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Discussion Starter · #1 ·
Coasting to a stop a longer distance before hitting the brake or braking a bit earlier and getting the car to use as much regenerative charging as possible?
 

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Coasting to a stop a longer distance before hitting the brake or braking a bit earlier and getting the car to use as much regenerative charging as possible?
Using power to maintain speed for a longer period before using regen braking over a shorter distance will always be less efficient than coasting for the total distance. Regen only returns a fraction of the power that is required to maintain a set speed so there is a net power reduction, while coasting uses zero power so power remaining stays the same.
 

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Marina Blue HEV Ltd IONIQ from 25 Jul '17
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Using power to maintain speed for a longer period before using regen braking over a shorter distance will always be less efficient than coasting for the total distance. Regen only returns a fraction of the power that is required to maintain a set speed so there is a net power reduction, while coasting uses zero power so power remaining stays the same.
Well, as long as nobody is behind you, who may get p'd at you. But if you've got the room...
 

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Timing your coasting so you can stop without brakes is very efficient. I can manage to do that sometimes on uphill stops (relatively fast deceleration doesn't annoy cars behind). Of course, slower constant top speed and regen is likely more efficient in many scenarios than faster cruise speeds and coasting. Probably close enough to the same ETA on trips of less than 25 miles so as not to matter.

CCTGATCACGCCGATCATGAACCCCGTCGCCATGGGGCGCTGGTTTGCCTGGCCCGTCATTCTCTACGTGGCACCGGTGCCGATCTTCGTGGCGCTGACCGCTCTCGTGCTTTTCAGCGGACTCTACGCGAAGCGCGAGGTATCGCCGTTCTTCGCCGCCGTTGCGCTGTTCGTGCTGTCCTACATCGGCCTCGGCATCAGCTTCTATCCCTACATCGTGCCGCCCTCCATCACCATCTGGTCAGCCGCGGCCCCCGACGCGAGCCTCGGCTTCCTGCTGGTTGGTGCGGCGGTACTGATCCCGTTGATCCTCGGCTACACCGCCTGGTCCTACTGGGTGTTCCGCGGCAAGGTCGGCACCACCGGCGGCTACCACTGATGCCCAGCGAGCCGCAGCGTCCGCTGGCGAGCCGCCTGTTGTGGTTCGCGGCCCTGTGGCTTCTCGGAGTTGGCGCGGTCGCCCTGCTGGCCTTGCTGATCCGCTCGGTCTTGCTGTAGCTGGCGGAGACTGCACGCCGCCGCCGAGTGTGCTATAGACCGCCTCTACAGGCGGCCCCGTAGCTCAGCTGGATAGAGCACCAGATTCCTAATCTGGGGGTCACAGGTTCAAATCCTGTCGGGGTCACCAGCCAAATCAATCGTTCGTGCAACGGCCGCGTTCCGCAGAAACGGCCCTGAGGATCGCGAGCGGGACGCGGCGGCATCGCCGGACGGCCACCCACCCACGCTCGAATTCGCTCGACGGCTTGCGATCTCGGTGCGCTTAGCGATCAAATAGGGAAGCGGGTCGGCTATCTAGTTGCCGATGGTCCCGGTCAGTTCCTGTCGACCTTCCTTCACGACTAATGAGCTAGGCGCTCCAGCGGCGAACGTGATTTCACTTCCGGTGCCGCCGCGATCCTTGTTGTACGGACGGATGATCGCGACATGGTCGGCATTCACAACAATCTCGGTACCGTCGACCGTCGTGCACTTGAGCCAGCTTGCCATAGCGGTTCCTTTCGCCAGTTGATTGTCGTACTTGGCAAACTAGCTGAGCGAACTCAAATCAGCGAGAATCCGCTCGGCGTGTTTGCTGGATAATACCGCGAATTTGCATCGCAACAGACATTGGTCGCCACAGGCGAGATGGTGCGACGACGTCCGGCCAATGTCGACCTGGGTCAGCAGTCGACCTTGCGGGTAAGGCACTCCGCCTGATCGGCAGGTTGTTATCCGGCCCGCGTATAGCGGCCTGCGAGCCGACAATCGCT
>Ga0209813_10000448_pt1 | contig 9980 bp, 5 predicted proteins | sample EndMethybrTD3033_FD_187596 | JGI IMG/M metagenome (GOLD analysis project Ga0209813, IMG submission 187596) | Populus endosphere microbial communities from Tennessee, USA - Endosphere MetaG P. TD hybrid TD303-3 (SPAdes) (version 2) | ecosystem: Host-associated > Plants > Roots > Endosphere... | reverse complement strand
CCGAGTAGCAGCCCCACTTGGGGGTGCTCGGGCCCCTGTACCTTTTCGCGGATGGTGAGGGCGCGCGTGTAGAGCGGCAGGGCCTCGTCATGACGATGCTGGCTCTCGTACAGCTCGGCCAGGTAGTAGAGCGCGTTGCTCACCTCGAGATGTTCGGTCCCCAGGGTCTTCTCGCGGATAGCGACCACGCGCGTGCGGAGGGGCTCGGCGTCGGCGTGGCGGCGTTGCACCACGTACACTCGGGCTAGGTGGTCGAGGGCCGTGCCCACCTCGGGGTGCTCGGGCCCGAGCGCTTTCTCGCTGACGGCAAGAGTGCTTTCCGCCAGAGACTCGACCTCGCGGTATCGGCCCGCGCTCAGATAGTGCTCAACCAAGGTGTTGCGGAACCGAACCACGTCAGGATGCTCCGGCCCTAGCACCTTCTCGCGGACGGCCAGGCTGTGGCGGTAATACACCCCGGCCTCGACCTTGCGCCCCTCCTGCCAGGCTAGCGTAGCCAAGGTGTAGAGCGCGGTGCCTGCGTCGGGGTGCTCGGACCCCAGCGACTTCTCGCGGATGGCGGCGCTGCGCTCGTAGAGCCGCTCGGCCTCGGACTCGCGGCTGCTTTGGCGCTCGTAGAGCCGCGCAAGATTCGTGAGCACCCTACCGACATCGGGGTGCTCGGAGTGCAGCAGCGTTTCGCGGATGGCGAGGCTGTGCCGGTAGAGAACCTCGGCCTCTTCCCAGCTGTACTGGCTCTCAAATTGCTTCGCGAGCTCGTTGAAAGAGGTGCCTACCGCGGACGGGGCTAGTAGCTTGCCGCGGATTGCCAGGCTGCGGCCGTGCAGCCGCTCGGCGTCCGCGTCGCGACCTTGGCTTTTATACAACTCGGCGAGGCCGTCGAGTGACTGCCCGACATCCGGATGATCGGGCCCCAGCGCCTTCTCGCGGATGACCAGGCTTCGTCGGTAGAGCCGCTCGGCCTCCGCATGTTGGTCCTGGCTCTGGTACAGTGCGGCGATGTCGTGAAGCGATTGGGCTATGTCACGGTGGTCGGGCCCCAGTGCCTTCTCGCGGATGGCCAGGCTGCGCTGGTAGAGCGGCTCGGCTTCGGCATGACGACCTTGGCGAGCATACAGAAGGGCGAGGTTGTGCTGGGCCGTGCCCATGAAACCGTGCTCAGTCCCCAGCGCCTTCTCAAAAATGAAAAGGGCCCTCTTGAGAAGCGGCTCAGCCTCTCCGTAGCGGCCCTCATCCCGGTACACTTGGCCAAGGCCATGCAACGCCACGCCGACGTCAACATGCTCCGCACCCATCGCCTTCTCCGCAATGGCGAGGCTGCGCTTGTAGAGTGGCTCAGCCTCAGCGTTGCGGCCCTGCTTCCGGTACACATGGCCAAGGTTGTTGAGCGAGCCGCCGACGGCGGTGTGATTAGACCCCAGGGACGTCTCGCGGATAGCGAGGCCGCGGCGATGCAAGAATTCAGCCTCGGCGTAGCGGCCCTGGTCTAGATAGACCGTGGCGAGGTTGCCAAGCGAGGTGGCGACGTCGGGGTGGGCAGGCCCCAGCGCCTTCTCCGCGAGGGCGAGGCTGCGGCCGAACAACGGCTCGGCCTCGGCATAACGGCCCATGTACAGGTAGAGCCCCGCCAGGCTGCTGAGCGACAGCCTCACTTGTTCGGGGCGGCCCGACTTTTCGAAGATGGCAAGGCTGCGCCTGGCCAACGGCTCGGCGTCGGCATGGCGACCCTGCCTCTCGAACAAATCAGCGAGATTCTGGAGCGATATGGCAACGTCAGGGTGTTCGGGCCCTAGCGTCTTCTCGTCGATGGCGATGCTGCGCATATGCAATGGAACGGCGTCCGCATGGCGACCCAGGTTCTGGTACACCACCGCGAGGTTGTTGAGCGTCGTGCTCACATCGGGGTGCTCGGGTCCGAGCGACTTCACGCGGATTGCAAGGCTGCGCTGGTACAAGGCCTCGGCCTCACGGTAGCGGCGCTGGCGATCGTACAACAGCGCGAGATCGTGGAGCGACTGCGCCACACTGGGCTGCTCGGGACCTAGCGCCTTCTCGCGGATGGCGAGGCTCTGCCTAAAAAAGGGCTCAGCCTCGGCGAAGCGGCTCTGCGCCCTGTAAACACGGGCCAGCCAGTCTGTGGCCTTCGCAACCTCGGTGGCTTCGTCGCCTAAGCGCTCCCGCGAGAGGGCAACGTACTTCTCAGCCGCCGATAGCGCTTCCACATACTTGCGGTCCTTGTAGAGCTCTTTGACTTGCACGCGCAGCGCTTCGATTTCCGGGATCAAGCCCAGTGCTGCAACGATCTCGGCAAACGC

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Discussion Starter · #5 · (Edited)
How about opening your window versus air conditioning in the Ioniq?

On a regular ICE car, the experts have been arguing back and forth about which is more efficient and the latest I've heard is opening the window is more efficient. The air condition puts enough drag on the engine to make it consume more fuel.

However, the Ioniq is extremely aerodynamic and traction battery can power the air conditioning compressor with little waste, would it be logical to say that opening the windows would create enough wind resistance to be less efficient?
 

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If temperatures are only moderately high, the better option is to turn the car's fan on, for example on two bars, or maybe three, but without AC. That doesn't really take energy, and you save the perfect economy of the car. You can do that by turning the knob right under, and after that, you press the AC button off.

For the results, look at your energy overview screen. AC 0 Watt, other electricity about 200 or 300 Watt, as usually.